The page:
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Last updated: September 30. 2013 3:01PM - 3091 Views
Cris Ritchie — Editor



Thirty volunteers joined with employees of the Housing Development Alliance to help build a new home in the Brownsfork community on Saturday. (photos by Cris Ritchie | Hazard Herald)
Thirty volunteers joined with employees of the Housing Development Alliance to help build a new home in the Brownsfork community on Saturday. (photos by Cris Ritchie | Hazard Herald)
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Several volunteers were in attendance early Saturday morning in the Brownsfork community, standing around a block foundation of what is to become the county’s newest house. By the time they left in the afternoon, that house had taken a definite shape.


Those men and women were volunteering as part of the Housing Development Alliance’s annual Community House Raising, something the organization has done every year now since 2005. This newest house will belong to a couple with two children. The father was recently laid off from work, while the mother works as a nurse at the Hazard ARH.


“We’re hoping to have the family moved in by the end of the year,” noted Scott McReynolds, executive director for the Housing Development Alliance, a non-profit operating in Perry County to help local residents with affordable housing and repairs. The house at Brownsfork makes the 194th home the HDA has begun in Perry County.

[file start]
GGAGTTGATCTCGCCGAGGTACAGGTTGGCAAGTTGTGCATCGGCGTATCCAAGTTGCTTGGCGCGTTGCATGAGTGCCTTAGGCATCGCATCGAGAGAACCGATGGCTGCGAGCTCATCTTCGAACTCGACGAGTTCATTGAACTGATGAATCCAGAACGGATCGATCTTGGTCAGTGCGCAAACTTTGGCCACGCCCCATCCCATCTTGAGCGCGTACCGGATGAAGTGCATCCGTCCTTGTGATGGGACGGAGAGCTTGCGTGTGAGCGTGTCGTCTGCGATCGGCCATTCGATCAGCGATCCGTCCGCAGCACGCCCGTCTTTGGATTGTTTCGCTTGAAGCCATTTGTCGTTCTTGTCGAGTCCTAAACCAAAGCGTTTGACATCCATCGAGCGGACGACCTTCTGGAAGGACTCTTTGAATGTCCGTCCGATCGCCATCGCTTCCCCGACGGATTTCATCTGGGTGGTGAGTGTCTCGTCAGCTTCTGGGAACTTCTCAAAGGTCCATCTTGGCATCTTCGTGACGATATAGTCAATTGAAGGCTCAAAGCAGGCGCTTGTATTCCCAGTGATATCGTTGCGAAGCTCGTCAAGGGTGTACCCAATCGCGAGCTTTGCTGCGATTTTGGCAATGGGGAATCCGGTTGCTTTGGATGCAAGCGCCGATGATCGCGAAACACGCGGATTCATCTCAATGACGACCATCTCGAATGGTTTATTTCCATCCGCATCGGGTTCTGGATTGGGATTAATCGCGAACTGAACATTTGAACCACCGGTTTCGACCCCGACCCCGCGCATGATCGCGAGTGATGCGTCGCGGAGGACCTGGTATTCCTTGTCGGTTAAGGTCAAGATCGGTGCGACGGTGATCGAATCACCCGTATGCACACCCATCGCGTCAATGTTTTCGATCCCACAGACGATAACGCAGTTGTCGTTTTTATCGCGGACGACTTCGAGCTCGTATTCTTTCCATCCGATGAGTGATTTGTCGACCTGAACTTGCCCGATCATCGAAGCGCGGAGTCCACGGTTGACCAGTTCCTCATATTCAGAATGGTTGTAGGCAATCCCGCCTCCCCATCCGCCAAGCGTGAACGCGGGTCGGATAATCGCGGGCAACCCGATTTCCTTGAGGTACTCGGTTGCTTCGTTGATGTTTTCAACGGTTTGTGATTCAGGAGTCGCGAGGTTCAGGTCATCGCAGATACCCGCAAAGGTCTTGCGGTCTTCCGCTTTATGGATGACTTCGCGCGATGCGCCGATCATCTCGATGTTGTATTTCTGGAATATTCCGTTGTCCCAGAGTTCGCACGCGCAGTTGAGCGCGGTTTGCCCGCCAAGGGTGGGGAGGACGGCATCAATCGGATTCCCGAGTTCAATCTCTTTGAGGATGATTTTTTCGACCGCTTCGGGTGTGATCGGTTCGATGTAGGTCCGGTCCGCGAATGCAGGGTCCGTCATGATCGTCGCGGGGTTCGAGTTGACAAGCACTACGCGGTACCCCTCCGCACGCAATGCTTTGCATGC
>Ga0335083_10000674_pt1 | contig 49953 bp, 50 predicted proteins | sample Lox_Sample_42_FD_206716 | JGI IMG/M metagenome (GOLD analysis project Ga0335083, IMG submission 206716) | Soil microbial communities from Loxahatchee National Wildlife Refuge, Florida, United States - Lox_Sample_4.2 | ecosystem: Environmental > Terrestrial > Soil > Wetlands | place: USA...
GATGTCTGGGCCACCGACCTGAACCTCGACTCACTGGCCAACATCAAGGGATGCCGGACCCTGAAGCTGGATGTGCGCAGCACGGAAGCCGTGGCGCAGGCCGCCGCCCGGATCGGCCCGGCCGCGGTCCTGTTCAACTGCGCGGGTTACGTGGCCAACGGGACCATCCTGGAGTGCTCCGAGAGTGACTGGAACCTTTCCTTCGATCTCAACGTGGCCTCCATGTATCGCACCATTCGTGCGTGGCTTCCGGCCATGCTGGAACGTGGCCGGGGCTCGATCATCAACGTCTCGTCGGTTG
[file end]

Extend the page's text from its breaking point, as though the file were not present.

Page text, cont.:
In total, McReynolds said 75 people were signed up to volunteer for the Community House Raising, which is an event that garners a lot of local participation each year. This year, the HDA allowed volunteers to sign up for two-hour increments because in past years more volunteers were signing up than the project had use for.


“We can get a few extra volunteers this way,” he said.


Hazard resident Paula Francis was one of this year’s volunteers, who said it was her first time to help with the house raising; she decided to sign up after her mother did. By the time her two hours were up Saturday morning, all of the house’s exteriors walls were up and the front porch framed. She said it was a good feeling knowing she was part of an effort that will culminate in a new home for a local family.


“It makes me feel good,” Francis said. “It does.”


The Community House Raising also has a practical effect for the HDA, McReynolds added, as it reduces costs, allowing the organization to do more with the money they have.


“It helps us do more with our resources because volunteers save on the labor, and then we have a bunch of generous sponsors that make donations to support this effort,” he said.


The new home is the fourth the HDA has begun in the subdivision on Brownsfork. McReynolds said he expects construction for a fifth to begin later this year.


 
 
 
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